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Become A Top Selling Salesman

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  1. Mentality Of A Top Salesman

  2. Waking Up In The Morning
  3. Driving To Work
  4. Being On Time
  5. Reading The Job History
  6. Pre-Screen Call Using Zillow
  7. Walking Up To The Home
  8. Mentality Quiz
    1 Quiz
  9. Sales & Estimate Process
    Why To Buy Today
  10. Setting The Stage
  11. Building Urgency Early
  12. Attic Inspection
  13. Measurements
  14. How To Use Presentation Book
  15. Going Over Options
  16. Step Financing Explained
  17. How To Reset The One Legger
  18. Selling Your Company
  19. How To Peak A Customers Interest
  20. Install Incentive Close
  21. Asking For Their Business
  22. Post Close
  23. Explaining A Single Stage Furnace
  24. Explaining A Single Stage AC System
  25. Explaining A Variable 2 Stage AC System
  26. Explaining A Variable Stage Furnace
  27. Sales & Estimate Quiz
    1 Quiz
  28. IAQ & Ducting
    Drawing Their Duct System
  29. Insulation Level Check
  30. Attic Inspection
  31. Duct Inspection
  32. Dampers Explained
  33. Greyflex Ducting
  34. Asbestos Ducting
  35. Mylar Ducting
  36. Explaining A UV Light
  37. IAQ & Duct Quiz
    1 Quiz
  38. How To Build Urgency
    4 Reasons To Replace Your Ducts
  39. Turning Over A System To A Salesman
  40. Turning Over A System To Yourself
  41. Shoulder Season
  42. Next Day Installation
  43. Creating Urgency With A Poor Condition Heat Exchanger
  44. Building Urgency Quiz
    1 Quiz
  45. MISC
    Inspecting Tubular Heat Exchanger
  46. Explaining Tubular Heat Exchanger
  47. Inspecting Serpentine Heat Exchanger
  48. Explaining Serpentine Heat Exchanger
  49. Inspecting Lennox Duracurve Heat Exchanger
  50. Explaining Clamshell Heat Exchanger
  51. Heating Sequence Of Operation
  52. Drawing A System
  53. Rat Check
  54. Ladder Drop Attic Access
Video 51 of 54
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Heating Sequence Of Operation

Understanding the sequence of operations for a gas furnace is crucial for troubleshooting, diagnosing issues, and explaining to homeowners how their system operates. The process begins when the thermostat signals for heat, triggering the furnace’s sequence of operations, starting with the inducer draft motor. This motor plays a vital role in safely expelling flue gases from the furnace and heat exchanger out of the home. Upon activation, the motor checks for any blockages in the flue pipe. If clear, it proceeds to close the circuit to the pressure switch via its air tube. However, if there’s an obstruction, such as debris or a bird’s nest, the circuit on the pressure switch cannot close.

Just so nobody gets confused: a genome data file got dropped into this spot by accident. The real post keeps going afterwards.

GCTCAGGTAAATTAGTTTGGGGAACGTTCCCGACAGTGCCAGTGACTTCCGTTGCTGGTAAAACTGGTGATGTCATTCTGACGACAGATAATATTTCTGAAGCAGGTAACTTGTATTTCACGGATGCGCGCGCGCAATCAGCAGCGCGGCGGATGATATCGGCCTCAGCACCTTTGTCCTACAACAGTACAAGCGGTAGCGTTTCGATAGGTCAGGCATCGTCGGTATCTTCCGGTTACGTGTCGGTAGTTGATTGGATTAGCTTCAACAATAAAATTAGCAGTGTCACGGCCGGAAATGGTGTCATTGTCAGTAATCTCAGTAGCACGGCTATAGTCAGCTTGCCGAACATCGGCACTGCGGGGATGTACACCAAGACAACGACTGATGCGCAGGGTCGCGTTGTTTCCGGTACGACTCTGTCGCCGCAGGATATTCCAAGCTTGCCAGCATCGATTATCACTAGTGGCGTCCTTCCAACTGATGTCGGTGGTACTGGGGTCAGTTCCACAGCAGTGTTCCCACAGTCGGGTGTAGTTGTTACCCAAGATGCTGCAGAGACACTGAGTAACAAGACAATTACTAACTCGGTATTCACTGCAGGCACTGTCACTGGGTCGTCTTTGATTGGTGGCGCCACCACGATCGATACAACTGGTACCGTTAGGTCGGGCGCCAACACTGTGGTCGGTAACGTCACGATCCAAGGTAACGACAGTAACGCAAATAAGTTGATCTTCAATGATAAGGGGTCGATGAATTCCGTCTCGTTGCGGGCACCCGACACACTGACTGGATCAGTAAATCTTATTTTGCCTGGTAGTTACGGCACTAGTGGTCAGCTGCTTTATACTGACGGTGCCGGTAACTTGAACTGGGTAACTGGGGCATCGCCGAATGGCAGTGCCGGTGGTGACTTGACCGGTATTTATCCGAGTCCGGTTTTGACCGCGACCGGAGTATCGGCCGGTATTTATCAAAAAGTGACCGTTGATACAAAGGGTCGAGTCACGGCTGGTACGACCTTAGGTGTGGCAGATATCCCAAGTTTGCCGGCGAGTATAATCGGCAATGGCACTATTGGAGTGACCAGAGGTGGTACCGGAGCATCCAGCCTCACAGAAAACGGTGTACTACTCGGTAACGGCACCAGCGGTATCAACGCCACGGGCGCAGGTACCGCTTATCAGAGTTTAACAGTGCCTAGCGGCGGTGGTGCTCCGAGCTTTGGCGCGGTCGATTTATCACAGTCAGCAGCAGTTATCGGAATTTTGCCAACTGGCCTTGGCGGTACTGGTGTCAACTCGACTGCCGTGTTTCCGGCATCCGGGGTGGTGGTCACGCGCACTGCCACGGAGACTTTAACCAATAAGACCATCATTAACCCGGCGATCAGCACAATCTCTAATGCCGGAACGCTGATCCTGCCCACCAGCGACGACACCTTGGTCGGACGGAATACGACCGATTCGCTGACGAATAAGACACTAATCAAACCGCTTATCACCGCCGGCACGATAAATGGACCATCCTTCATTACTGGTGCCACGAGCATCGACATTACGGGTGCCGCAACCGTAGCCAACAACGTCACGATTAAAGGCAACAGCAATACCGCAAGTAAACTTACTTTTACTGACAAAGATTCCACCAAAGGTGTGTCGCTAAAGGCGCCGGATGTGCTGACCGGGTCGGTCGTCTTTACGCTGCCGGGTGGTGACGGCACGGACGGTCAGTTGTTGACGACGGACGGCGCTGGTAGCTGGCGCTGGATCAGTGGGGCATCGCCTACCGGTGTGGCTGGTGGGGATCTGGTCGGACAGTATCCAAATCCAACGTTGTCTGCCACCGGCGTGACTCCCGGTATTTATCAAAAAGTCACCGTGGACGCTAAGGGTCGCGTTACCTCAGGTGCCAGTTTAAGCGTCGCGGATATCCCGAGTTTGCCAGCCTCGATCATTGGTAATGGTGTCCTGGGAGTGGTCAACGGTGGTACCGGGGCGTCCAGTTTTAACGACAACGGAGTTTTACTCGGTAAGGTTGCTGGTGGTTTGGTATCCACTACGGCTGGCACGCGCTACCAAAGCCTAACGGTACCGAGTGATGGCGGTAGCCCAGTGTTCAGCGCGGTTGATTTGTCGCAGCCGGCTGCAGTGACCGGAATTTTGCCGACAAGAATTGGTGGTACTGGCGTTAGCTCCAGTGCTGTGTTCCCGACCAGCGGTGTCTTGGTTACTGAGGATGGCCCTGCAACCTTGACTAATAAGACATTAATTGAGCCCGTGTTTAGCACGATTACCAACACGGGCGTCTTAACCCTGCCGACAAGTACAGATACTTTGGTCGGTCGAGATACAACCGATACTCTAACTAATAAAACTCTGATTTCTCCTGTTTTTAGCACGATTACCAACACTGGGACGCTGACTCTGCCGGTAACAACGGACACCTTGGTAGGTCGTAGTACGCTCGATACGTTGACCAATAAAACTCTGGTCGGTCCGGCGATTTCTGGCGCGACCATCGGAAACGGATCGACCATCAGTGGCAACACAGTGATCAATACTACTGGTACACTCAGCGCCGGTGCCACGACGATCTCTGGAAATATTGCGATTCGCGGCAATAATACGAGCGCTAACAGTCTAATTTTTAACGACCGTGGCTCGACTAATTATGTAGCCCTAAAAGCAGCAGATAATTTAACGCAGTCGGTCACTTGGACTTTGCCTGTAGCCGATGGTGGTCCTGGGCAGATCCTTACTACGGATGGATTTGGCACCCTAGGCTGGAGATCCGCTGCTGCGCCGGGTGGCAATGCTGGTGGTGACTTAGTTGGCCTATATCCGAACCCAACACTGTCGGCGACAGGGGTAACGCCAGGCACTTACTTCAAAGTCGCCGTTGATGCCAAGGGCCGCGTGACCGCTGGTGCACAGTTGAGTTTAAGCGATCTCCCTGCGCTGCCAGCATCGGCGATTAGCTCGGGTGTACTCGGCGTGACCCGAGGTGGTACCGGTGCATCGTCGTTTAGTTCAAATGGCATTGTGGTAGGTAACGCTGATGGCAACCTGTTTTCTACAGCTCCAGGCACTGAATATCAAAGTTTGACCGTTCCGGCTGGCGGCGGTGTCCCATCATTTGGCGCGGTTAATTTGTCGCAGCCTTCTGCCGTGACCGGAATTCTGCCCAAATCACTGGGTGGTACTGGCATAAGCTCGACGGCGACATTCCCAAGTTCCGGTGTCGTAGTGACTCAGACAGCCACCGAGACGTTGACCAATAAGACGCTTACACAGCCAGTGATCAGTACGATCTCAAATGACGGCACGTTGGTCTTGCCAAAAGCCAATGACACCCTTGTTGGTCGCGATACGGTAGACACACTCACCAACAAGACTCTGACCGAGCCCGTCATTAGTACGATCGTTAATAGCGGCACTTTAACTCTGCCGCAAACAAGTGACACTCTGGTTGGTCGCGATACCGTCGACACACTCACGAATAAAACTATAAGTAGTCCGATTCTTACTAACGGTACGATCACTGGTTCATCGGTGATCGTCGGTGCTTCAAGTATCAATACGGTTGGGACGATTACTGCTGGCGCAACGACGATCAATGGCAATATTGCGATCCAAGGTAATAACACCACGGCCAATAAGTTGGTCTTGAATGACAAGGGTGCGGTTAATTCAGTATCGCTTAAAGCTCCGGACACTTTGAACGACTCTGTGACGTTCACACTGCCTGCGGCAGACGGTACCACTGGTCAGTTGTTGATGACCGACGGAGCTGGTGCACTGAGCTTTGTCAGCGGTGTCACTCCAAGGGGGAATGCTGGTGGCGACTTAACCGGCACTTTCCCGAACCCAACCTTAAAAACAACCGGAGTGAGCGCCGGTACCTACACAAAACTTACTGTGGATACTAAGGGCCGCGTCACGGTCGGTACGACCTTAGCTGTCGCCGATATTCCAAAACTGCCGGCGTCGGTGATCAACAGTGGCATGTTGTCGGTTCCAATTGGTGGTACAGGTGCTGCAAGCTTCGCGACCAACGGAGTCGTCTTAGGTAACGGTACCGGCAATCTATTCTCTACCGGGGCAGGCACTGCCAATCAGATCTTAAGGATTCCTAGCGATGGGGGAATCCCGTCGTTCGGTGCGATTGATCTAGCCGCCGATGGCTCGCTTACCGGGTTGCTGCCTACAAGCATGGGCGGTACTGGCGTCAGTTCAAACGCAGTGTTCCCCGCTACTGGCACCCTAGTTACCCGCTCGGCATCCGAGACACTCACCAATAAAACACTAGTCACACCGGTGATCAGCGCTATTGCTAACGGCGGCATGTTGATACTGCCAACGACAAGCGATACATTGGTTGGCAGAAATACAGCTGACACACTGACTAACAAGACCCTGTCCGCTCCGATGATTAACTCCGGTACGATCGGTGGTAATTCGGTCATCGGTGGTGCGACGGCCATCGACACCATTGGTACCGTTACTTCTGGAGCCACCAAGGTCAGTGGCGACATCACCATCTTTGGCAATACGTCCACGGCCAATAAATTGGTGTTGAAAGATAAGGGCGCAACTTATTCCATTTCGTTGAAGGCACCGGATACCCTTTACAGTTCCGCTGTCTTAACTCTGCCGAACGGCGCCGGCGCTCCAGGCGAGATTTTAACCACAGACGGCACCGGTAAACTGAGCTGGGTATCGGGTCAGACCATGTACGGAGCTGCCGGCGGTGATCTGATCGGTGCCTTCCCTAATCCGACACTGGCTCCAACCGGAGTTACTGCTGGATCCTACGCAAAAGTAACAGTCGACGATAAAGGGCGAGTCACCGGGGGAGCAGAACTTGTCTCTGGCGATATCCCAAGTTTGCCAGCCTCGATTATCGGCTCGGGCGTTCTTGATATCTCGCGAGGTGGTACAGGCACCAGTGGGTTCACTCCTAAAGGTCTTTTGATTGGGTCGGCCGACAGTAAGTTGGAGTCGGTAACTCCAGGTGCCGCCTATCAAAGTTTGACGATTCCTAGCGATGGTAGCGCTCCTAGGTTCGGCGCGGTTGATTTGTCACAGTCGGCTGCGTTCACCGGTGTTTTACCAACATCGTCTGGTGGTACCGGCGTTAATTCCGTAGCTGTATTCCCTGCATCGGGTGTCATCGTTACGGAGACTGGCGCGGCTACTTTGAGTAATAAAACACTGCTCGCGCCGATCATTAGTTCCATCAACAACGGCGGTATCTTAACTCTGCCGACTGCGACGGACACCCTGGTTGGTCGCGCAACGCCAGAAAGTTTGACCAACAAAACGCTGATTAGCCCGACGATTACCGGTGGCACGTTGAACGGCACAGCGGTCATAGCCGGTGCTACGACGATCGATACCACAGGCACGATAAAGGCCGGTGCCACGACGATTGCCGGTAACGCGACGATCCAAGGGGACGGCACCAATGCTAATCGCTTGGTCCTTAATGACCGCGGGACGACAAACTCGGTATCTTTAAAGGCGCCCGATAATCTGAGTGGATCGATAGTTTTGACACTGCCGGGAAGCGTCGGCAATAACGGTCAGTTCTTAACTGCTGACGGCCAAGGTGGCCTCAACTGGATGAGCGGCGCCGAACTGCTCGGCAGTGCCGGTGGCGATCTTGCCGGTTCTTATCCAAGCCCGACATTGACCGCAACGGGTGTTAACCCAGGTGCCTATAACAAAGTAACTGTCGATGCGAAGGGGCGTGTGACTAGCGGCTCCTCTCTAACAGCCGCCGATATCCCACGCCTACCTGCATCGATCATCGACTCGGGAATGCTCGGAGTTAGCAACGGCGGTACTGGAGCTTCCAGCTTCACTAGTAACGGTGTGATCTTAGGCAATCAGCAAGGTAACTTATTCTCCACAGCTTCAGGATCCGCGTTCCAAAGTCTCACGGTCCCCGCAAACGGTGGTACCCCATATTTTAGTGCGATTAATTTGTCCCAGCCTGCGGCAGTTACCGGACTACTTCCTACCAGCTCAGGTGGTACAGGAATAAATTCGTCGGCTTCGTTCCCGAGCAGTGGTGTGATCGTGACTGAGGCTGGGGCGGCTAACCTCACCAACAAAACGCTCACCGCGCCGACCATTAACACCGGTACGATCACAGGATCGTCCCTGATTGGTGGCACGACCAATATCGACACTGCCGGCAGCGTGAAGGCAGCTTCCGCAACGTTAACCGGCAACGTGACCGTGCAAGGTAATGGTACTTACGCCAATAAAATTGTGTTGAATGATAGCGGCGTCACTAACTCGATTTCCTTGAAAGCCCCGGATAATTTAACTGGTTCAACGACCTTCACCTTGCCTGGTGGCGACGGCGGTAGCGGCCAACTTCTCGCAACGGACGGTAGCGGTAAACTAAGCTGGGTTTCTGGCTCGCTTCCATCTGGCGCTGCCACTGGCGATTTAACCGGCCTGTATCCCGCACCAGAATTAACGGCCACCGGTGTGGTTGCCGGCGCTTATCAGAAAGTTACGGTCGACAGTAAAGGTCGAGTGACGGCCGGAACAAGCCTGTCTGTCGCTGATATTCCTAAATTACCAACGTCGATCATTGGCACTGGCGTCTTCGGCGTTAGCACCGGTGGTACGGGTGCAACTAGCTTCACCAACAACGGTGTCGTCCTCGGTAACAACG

Pressure switches serve as a safeguard, ensuring the circuit completes only when properly pressurized. Once the circuit is energized, it heats up significantly, glowing bright orange or yellow. The presence of gas then ignites, creating a flame. The hot surface igniter (HSI), once at the required temperature, signals the electronic gas valve to open, allowing natural gas to flow through the burners and ignite upon contact with the HSI.

Another critical safety component is the flame sensor, which prevents gas from accumulating in your home if the burners fail to ignite. It converts the heat from the flame into a microampere signal sent to the control board. Failure to detect a flame within a few seconds results in the electronic gas valve shutting down to prevent gas leakage. If operating correctly, the system maintains the burner’s flame, warming up the heat exchanger for about 20 to 30 seconds before the blower motor activates. This motor circulates cool air from the home across the heated exchanger, warming the air by approximately 30 to 50 degrees Fahrenheit until it achieves the thermostat’s set temperature. Upon reaching the desired temperature, the system shifts to standby mode, marking the completion of the gas furnace’s sequence of operations.


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